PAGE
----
What effect does access to high-tech equipment have on patient care? The technology has advanced so much that the equipment produces extremely clear images. Multiple physician specialties can understand these images because it correlates with anatomy that we all learn, and this can be good for collaboration and for treatment planning. The more pathology and detail that can be defined, the more likely it is that we can develop a treatment and follow-up plan. However, there has been at least one untoward effect of this rapid technology advancement. The more dependent a physician becomes on imaging, the less clinical acumen is being used in decision making. Our future physicians are not honing their bedside clinical and judgment skills as much as they should. The art of taking a good clinical history and performing a directed physical examination is slipping to the wayside. The ability to see the overall clinical situation in conjunction with the radiographic images remains more important than any image alone. Also, just because you can, does not mean you should. We can now do things to and for patients with our devices and technology, regardless of whether or not they need it. This decision making process of "do I or don't I?" will be relevant forever; I just hope technology does not obscure this pragmatic judgment factor.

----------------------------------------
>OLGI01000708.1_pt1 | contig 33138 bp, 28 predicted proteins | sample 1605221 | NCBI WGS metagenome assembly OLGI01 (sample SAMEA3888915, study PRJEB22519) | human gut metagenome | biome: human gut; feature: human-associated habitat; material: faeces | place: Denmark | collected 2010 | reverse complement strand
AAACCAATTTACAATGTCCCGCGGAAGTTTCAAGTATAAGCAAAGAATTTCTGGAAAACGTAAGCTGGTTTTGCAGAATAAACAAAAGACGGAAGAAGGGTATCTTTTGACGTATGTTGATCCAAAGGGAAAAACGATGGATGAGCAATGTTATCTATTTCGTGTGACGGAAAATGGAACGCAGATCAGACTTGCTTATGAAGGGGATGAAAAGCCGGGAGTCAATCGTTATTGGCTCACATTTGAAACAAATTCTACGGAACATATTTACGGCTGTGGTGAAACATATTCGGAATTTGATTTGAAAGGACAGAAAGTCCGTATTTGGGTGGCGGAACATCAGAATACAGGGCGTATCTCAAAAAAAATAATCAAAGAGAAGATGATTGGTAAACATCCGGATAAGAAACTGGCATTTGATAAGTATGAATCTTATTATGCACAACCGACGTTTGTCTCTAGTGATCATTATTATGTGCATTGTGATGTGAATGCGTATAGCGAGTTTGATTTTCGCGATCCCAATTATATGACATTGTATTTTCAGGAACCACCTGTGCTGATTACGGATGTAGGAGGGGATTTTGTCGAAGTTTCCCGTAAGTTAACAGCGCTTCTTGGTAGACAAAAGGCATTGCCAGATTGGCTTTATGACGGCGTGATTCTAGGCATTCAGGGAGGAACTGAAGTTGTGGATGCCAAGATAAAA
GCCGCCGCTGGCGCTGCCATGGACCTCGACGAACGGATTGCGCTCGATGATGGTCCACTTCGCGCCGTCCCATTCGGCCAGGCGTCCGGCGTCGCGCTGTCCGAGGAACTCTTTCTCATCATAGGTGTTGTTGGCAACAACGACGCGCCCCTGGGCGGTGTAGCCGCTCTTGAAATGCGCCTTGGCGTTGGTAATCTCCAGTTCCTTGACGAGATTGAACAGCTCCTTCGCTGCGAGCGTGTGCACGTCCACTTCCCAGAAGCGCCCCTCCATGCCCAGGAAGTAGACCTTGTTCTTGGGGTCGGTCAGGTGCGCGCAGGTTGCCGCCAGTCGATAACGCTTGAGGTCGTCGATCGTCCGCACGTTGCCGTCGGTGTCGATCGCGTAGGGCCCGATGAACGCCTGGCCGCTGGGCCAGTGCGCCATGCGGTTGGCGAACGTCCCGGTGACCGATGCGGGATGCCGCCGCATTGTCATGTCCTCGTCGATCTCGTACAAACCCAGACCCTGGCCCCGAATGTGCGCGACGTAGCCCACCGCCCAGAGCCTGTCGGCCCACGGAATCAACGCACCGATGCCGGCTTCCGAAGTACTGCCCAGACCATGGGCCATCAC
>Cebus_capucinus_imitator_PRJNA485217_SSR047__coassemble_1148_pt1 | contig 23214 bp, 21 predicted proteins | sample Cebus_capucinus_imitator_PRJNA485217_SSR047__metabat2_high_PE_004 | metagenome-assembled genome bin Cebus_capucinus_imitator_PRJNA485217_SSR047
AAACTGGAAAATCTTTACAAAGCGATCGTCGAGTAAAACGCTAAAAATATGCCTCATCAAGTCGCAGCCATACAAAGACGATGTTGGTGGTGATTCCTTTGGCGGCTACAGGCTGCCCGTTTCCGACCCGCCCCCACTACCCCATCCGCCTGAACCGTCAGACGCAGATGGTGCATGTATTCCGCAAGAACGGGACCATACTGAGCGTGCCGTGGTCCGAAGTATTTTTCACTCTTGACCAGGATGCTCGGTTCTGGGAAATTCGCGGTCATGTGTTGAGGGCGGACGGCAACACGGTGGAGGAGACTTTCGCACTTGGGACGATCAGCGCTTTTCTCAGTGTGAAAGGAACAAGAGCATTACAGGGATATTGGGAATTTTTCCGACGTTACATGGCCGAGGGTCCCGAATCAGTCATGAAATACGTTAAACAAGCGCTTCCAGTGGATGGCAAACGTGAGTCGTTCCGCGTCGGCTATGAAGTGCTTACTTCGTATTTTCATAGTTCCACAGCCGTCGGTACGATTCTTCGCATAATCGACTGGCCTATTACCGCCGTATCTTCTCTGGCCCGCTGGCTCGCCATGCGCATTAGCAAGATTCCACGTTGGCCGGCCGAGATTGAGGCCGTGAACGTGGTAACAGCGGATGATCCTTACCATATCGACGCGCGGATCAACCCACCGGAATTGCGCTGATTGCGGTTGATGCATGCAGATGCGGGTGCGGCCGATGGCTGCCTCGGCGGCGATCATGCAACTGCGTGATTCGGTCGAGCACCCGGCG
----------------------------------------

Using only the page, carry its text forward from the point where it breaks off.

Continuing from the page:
Having said this, there is no question that part of the attraction to being an interventionist is the ability to visualize a problem and then fix it as minimally invasively as possible. With the advancement in technology, the images and devices that we can now use to help an individual are amazing. It is truly a "high" to be able to have an impact on the well-being of an individual with some of the current technology. However, I am concerned that sometimes the hype and marketing can obscure the process of clear clinical decision making.